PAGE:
Its official, we are in escrow! We found a house to purchase and will get to soon leave our foreclosure nightmare behind. On Sunday I notified the landlords that we would be moving out and it felt so good. I also let them know that again I would be calling to make sure the home was not sold at auction on Feb 4th before paying the February rent.
That asked that we be sure to leave the house nice and have the carpets clean. Really? Of course we will leave the house in good repair, but it just irks me hearing them dictate what I need to do after all of the grief they have put us through these last 10 months.
It’s been a hard search finding the right how. Yes, there are a lot of homes on the market, but many are vacant and need repairs. When you are already putting 20% down on the home it’s hard to be able to find additional funds to repair the home.
The home we found is perfect for us and will make us happy for many years to come. There are some areas of concern that we have had to address during this process though. The first being that the home behind our new home is a foreclosure sale and is for sale for $180,000 less than the home we are purchasing. The home is slightly larger with a smaller less usable lot and needs some repairs, but still this is a large concern that our home’s value will decrease right after we move in due to the sale of this home. There really is nothing we can do about this, but with the market we are in it’s very unsettling.
The second issue that we have had to deal with is that the home we are purchasing was recently remodeled and there may be some permit issues. Most of the repairs were done by the homeowner and it appears that the permits may have been forced by the county because the work was being done by the homeowner without permits. The permits were closed out just days before the home was put on the market after being open for nearly 3 years.
Of course I did not think to look into this until our inspection came back with several electrical issues. I spoke with several inspectors at the county to find our more information. I encourage you do this if you ever have questions. They are very easy to reach and very helpful. I was able to find out about all of the permits and complaints filed on the home by going to www.portlandmaps.com. It lists all of the inspectors that were assigned to the permit and gives their phone number. I asked the electrical inspector how the home could pass inspection with so many items not being up to code. I was told by one inspector that there was over two years from when he saw the electrical work and gave the okay to drywall over. He said that there was a great potential that more was done in that time that he would not have seen at the final inspection time because everything was closed over.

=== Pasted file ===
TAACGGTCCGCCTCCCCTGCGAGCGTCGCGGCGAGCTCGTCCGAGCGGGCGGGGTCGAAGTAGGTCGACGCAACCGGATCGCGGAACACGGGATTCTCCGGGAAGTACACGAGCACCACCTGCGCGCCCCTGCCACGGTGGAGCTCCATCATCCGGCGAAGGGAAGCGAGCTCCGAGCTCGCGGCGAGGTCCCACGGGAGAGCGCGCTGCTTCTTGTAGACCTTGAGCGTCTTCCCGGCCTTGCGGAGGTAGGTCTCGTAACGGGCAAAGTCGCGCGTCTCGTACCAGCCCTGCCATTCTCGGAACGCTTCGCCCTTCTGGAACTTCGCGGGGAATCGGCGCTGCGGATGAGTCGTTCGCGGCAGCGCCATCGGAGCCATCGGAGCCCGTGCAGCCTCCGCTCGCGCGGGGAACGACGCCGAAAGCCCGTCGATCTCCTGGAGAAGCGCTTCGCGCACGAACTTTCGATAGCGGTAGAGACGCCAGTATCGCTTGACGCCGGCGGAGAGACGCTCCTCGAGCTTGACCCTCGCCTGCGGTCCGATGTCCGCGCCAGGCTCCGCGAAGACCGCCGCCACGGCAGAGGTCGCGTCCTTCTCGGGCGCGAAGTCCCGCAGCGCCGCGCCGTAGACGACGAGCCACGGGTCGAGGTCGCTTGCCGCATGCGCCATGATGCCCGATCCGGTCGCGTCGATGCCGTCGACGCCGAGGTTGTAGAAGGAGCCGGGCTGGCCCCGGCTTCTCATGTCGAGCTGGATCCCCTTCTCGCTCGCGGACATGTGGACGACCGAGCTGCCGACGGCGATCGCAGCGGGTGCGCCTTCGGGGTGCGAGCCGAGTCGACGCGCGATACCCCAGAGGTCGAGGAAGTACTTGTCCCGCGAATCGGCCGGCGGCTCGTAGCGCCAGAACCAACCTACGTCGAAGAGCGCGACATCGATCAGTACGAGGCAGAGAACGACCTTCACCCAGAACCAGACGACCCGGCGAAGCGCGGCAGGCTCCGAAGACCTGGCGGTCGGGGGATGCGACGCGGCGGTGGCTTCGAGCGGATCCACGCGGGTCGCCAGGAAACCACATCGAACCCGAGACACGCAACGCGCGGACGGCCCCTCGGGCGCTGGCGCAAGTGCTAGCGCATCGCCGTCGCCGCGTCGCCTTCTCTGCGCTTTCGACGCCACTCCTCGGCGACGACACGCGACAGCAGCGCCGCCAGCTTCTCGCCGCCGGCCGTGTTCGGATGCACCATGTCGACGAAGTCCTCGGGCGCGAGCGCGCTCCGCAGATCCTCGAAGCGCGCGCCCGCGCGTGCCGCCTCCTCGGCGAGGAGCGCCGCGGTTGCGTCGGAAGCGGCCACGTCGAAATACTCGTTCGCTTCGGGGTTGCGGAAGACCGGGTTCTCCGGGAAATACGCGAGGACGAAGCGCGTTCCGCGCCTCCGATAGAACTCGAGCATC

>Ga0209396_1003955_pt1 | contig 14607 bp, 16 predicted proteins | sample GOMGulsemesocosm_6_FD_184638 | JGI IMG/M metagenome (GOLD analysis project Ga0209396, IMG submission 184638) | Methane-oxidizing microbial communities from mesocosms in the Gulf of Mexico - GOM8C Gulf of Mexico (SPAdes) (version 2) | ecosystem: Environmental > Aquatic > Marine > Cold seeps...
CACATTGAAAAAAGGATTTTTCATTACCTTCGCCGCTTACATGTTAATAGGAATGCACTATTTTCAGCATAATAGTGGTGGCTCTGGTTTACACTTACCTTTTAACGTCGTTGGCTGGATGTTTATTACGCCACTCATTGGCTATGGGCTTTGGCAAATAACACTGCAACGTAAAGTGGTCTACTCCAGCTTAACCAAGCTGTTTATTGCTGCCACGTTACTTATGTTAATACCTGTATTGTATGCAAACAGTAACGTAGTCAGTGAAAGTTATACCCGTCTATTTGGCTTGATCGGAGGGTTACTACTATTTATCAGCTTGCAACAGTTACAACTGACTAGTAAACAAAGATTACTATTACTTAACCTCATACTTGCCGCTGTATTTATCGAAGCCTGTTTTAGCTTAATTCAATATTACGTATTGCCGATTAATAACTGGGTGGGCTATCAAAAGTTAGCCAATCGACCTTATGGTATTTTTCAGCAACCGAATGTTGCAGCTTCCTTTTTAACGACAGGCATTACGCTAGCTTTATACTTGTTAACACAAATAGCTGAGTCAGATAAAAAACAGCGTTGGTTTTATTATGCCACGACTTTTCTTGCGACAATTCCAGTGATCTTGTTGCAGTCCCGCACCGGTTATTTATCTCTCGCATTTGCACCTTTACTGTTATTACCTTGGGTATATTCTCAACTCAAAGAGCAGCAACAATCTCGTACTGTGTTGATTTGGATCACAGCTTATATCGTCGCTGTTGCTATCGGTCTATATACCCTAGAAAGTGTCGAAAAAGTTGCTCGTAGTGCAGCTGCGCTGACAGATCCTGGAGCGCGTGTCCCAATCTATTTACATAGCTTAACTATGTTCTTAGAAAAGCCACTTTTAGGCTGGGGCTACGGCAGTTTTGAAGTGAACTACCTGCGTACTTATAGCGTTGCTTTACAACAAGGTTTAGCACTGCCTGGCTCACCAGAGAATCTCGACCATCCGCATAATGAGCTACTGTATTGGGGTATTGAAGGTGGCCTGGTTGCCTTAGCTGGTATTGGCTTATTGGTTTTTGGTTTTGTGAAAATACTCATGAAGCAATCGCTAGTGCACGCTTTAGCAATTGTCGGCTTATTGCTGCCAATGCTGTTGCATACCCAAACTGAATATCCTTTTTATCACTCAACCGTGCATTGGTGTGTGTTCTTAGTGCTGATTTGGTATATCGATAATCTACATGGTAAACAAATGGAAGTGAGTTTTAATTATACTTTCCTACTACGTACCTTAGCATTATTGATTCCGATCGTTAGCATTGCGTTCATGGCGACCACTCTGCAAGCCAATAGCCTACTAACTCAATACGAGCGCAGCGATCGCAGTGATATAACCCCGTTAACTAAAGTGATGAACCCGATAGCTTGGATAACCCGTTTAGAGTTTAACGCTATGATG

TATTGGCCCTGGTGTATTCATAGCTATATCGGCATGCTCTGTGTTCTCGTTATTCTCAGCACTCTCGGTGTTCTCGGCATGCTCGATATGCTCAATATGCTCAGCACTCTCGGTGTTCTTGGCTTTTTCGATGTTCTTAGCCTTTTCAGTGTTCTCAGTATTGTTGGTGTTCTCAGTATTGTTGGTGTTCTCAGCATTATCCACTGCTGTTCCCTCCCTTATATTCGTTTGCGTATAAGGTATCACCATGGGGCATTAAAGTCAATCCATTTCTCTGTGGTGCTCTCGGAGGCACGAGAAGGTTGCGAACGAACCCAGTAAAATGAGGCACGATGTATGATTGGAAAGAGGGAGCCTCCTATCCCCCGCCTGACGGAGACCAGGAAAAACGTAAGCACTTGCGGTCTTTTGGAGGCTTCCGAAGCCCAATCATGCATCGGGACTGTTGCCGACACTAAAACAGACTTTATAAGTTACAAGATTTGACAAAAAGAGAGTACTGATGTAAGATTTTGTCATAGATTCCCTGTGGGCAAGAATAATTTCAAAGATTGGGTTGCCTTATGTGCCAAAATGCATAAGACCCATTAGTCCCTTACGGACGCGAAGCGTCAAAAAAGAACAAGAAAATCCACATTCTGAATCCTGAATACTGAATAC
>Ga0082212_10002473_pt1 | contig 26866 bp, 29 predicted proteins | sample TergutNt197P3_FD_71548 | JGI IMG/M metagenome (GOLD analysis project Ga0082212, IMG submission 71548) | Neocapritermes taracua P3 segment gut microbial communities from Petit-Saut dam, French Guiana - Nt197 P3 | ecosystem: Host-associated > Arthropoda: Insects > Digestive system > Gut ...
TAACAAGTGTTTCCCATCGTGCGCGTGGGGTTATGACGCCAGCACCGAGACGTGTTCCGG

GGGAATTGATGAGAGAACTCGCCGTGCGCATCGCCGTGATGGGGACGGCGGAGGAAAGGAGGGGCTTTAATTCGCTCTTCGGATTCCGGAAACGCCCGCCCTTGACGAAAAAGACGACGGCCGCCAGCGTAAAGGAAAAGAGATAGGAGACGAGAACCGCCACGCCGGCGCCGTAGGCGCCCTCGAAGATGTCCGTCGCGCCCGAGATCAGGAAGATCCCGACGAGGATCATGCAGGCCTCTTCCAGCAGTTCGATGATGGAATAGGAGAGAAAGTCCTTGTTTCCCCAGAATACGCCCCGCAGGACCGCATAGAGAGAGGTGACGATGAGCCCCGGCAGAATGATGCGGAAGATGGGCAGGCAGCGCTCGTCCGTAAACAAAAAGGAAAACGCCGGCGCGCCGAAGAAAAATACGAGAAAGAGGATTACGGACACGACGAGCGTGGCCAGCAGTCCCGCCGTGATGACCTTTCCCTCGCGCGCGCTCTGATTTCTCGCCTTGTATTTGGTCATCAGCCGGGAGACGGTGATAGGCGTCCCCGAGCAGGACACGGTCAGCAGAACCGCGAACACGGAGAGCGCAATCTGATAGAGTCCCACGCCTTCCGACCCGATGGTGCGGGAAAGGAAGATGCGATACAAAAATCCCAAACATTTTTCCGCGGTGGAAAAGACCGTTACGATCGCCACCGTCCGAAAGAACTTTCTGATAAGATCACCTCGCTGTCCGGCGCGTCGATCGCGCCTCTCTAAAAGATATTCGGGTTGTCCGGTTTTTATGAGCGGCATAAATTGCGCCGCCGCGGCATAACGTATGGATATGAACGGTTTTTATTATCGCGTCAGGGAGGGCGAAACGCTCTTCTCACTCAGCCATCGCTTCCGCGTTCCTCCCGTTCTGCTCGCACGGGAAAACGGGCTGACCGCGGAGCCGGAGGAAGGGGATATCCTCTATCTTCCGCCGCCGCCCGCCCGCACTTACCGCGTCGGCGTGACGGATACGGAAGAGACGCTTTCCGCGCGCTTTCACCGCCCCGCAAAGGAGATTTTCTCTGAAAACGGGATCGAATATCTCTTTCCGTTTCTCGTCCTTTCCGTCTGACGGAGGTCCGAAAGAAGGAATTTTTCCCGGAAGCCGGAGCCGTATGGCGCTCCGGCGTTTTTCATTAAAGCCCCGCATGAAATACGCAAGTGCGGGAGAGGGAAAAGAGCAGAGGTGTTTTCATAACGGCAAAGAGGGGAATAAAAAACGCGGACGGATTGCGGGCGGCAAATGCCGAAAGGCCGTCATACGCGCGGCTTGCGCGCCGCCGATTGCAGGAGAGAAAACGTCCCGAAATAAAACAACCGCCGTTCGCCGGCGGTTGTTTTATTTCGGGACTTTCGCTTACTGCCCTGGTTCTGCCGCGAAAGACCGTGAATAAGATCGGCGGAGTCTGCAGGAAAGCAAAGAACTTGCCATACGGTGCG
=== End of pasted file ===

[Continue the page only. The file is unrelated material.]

I asked if the homeowner doing these repairs on his own left us open for any liability and he said that when you purchase a home you purchase any permit issues that may arise even if we did not initiate or do the work.
Did you know that when you purchase a home you are also purchasing any permitting issues the home may have?
My friend was a contractor and had a customer who had recently purchased the home and was doing some plumbing which required a county inspector. When the inspector came out he noticed that the home had a finished basement, but this was not on file with the county. All of the work had been done without permits. The customer had to hire my friend to rip out the entire basement and start all over bringing the whole thing up to code. It cost him about $30,000. He did not realize that when the box on the disclosures said that some repairs had been done without permits that it would mean he’d be open to such a huge liability. Yikes!